A team from Texas, USA, investigated the use of clarithromycin and ethambutol in the treatment of Crohn's disease.
A mycobacterial infection may be the cause of Crohn's disease in some patients.
Thus, the researchers assessed the effect of a 3-month regimen of clarithromycin and ethambutol on the disease activity and intestinal permeability, in patients with Crohn's disease at high risk of relapse.
A total of 31 Crohn's patients, with a lactulose-mannitol permeability test above 0.03, were enrolled in the study.
The subjects were randomly assigned to receive either clarithromycin, 500 mg twice daily and ethambutol, 15 mg/kg daily (n = 15), or identically appearing placebo (n = 16). These 3-month regimens were given in addition to their regular therapy.
The Harvey-Bradshaw index and the lactulose-mannitol test were assessed in a blind fashion every 3 months, for 12 months.
| Anti-mycobacterial treatment did not improve Crohn's symptoms.
| Alimentary Pharmacology & Therapeutics |
The groups were similar in age, sex, duration of disease, location of disease, past complications, and disease severity.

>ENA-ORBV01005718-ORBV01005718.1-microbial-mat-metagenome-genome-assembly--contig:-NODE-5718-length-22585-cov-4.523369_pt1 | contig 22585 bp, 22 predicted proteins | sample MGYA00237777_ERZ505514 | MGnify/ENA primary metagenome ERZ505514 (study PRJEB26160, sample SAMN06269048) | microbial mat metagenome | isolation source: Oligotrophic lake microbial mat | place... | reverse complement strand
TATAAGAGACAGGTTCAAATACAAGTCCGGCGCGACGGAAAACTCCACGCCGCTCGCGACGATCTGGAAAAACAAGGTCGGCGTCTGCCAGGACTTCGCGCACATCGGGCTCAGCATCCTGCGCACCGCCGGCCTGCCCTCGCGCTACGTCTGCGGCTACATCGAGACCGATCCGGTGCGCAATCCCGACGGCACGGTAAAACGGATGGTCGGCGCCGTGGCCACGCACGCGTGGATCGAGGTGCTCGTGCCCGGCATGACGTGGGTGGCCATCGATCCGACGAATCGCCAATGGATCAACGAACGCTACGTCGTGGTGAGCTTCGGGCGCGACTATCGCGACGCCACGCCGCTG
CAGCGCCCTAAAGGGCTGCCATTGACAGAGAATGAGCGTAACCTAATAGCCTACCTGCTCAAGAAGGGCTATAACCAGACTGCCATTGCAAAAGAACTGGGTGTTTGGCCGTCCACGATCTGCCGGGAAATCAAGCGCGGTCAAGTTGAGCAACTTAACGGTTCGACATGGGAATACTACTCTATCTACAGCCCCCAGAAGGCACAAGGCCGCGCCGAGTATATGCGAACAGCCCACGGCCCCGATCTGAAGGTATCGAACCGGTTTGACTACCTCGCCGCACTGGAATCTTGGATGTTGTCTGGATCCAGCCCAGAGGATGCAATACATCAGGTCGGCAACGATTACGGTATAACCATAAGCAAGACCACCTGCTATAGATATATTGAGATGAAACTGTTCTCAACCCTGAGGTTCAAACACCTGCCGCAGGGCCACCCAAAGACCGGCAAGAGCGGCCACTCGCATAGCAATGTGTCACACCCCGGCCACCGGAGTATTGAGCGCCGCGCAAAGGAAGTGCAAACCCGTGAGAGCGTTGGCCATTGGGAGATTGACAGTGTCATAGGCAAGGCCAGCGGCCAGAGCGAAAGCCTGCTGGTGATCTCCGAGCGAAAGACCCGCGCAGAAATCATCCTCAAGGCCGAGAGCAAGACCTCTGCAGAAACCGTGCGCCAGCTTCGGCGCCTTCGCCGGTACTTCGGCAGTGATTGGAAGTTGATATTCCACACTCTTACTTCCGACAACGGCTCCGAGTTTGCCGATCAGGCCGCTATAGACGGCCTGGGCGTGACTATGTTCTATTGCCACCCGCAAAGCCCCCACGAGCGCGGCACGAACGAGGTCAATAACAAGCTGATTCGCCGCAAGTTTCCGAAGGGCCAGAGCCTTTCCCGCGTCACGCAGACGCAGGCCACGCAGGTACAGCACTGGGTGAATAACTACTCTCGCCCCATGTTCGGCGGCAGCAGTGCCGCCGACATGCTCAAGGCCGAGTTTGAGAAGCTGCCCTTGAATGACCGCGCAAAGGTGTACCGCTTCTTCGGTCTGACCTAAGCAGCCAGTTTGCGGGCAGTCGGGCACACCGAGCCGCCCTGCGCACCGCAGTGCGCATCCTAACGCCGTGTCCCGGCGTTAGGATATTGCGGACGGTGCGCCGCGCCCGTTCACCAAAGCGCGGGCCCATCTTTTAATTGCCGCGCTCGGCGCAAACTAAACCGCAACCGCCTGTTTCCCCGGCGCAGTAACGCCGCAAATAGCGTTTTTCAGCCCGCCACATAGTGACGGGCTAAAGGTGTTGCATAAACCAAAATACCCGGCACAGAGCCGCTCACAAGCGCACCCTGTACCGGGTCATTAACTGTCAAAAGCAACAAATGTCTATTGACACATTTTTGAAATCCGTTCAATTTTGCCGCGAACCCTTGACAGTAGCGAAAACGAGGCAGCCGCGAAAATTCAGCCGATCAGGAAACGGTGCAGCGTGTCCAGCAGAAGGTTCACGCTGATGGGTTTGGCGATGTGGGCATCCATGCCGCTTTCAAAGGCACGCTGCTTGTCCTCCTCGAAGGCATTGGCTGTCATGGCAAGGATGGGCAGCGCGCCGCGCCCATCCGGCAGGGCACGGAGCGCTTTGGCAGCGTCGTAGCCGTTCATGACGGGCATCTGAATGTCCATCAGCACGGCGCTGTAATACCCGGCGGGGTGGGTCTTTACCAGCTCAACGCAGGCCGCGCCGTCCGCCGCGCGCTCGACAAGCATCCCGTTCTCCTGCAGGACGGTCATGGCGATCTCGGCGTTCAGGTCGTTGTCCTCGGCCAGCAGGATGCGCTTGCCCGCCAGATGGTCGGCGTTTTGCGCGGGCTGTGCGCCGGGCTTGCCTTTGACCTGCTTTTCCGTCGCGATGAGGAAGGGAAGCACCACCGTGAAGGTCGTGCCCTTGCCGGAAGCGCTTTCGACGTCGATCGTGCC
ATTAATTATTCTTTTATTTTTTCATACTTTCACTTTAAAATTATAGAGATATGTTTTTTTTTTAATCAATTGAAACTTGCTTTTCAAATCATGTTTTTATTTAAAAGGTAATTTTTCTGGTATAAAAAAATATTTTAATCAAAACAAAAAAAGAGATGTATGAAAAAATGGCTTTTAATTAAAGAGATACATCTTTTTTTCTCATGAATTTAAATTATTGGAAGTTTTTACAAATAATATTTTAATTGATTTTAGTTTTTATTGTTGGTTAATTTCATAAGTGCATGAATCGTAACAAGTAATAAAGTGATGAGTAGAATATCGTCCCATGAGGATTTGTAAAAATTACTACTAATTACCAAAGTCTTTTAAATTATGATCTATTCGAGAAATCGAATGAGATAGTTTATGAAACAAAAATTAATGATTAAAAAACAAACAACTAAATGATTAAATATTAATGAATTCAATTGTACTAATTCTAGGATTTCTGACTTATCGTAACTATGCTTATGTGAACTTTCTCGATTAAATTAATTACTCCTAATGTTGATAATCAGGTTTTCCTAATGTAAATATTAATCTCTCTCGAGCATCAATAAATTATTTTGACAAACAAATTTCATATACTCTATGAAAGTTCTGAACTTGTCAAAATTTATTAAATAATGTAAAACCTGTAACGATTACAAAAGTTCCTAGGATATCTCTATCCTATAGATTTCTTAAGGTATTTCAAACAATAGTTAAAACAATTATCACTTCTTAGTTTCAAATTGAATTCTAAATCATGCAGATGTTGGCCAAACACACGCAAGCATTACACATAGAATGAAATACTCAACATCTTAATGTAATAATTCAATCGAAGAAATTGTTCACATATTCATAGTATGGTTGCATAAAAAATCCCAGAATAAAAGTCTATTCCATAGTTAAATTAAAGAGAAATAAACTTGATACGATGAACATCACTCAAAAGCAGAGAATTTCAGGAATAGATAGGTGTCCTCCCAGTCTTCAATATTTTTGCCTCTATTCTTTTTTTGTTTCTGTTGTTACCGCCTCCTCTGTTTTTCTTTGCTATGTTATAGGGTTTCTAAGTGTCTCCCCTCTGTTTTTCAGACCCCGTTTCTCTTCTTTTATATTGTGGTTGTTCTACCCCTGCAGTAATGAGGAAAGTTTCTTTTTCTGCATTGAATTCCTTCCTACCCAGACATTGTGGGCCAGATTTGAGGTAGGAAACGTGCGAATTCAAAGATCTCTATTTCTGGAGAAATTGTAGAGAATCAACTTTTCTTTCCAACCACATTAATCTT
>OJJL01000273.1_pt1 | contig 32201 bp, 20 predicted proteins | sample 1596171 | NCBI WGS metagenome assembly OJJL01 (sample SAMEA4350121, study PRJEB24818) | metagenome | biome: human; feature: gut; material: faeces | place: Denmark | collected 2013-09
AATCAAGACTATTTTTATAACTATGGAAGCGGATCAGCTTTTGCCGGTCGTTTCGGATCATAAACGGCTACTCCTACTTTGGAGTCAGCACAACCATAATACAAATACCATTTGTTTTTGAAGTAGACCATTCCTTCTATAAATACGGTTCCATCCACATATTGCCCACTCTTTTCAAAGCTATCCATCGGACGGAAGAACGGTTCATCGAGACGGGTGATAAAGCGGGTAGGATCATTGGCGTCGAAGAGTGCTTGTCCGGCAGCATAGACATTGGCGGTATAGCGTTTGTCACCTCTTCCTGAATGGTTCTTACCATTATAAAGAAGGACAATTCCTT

The researchers found that there was no significant difference between the drug or placebo groups in the mean Harvey-Bradshaw index (4.8 vs 4.4), number with active disease (33% vs 44%), and mean lactulose-mannitol test (0.06 vs 0.10).
In addition, during the 12-month follow-up period, there were no consistent, statistically significant differences in the mean Harvey-Bradshaw index or lactulose-mannitol test between treatment and placebo groups.
Individual patients showed either improvement or worsening of these indices, but these were not related to study medication.
Author R. W. Goodgame, of the Texas Children's Hospital, Baylor College of Medicine, Houston, concluded on behalf of the group, "Three months of treatment with clarithromycin and ethambutol does not benefit Crohn's disease patients who are receiving standard medical therapy."